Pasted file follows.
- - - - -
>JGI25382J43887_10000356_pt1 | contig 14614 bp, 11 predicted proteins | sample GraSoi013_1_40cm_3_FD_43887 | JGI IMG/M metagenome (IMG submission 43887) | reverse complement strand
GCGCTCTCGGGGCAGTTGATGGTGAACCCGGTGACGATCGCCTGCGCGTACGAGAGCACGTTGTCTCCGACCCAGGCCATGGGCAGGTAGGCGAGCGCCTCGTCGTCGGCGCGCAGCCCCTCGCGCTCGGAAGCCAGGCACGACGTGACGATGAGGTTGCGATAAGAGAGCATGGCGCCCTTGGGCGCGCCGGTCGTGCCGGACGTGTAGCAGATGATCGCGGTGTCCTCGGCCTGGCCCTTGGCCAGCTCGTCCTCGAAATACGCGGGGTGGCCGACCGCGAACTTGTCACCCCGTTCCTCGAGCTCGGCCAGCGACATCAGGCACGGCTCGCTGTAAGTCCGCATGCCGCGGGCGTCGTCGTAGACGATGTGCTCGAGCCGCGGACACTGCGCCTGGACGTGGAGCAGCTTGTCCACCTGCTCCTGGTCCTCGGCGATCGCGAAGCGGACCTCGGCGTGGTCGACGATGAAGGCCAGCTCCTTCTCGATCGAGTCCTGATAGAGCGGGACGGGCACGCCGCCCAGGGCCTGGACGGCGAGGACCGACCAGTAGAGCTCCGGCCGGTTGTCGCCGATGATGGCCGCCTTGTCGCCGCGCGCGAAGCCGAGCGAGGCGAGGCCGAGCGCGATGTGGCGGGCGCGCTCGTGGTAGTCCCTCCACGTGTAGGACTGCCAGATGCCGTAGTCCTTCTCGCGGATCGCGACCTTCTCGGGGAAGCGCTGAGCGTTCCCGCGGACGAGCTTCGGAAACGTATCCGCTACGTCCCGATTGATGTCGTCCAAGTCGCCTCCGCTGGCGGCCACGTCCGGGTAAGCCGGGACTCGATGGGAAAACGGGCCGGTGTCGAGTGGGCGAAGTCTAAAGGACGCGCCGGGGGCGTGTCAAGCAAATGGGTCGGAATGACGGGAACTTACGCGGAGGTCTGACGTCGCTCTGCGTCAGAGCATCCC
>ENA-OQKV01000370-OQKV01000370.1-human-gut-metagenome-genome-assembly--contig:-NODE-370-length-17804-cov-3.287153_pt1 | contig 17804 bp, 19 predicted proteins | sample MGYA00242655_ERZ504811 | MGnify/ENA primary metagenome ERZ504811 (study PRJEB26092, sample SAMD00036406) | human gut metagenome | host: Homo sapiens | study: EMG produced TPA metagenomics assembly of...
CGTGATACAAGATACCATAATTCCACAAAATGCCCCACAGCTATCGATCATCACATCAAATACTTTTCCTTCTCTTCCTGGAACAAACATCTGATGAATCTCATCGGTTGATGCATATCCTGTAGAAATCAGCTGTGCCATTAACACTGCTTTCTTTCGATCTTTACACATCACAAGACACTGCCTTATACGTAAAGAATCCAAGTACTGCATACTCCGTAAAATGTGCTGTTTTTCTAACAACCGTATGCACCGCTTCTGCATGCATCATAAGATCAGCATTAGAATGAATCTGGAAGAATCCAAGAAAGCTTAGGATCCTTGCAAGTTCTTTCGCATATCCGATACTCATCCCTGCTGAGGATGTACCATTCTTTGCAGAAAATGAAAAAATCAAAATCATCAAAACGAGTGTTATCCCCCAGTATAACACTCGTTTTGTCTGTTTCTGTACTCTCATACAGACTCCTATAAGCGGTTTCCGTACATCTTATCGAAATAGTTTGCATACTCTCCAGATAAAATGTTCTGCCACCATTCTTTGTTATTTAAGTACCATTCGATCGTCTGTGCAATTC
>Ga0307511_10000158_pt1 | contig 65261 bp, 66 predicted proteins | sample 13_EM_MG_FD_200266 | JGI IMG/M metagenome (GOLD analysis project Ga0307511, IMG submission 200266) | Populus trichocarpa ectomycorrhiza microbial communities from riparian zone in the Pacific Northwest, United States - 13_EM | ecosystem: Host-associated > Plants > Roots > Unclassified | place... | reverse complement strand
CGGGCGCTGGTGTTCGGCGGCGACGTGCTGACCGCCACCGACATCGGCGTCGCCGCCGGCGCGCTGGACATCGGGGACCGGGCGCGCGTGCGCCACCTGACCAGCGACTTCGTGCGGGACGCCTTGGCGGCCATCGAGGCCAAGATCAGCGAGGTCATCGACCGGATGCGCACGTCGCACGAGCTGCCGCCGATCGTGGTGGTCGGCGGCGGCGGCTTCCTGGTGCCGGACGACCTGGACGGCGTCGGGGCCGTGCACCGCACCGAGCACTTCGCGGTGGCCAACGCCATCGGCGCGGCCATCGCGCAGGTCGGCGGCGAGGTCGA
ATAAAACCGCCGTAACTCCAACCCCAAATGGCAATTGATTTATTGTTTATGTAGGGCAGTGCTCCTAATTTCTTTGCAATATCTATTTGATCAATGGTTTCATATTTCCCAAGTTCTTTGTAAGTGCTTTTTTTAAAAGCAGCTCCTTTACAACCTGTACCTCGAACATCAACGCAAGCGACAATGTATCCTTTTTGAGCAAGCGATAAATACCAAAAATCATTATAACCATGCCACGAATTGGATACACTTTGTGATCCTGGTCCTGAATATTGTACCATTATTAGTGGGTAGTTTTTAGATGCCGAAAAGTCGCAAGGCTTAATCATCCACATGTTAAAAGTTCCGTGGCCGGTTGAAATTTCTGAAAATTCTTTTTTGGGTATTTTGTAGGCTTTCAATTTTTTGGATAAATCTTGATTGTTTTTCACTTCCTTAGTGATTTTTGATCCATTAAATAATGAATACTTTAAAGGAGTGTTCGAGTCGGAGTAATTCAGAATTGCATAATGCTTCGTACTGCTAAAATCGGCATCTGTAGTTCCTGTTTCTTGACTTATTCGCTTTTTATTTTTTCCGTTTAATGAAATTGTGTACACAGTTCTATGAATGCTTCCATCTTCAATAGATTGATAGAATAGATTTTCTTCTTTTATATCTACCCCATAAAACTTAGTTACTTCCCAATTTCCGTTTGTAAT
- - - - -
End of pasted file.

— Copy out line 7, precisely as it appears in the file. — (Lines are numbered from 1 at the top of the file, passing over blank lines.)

ATAAAACCGCCGTAACTCCAACCCCAAATGGCAATTGATTTATTGTTTATGTAGGGCAGTGCTCCTAATTTCTTTGCAATATCTATTTGATCAATGGTTTCATATTTCCCAAGTTCTTTGTAAGTGCTTTTTTTAAAAGCAGCTCCTTTACAACCTGTACCTCGAACATCAACGCAAGCGACAATGTATCCTTTTTGAGCAAGCGATAAATACCAAAAATCATTATAACCATGCCACGAATTGGATACACTTTGTGATCCTGGTCCTGAATATTGTACCATTATTAGTGGGTAGTTTTTAGATGCCGAAAAGTCGCAAGGCTTAATCATCCACATGTTAAAAGTTCCGTGGCCGGTTGAAATTTCTGAAAATTCTTTTTTGGGTATTTTGTAGGCTTTCAATTTTTTGGATAAATCTTGATTGTTTTTCACTTCCTTAGTGATTTTTGATCCATTAAATAATGAATACTTTAAAGGAGTGTTCGAGTCGGAGTAATTCAGAATTGCATAATGCTTCGTACTGCTAAAATCGGCATCTGTAGTTCCTGTTTCTTGACTTATTCGCTTTTTATTTTTTCCGTTTAATGAAATTGTGTACACAGTTCTATGAATGCTTCCATCTTCAATAGATTGATAGAATAGATTTTCTTCTTTTATATCTACCCCATAAAACTTAGTTACTTCCCAATTTCCGTTTGTAAT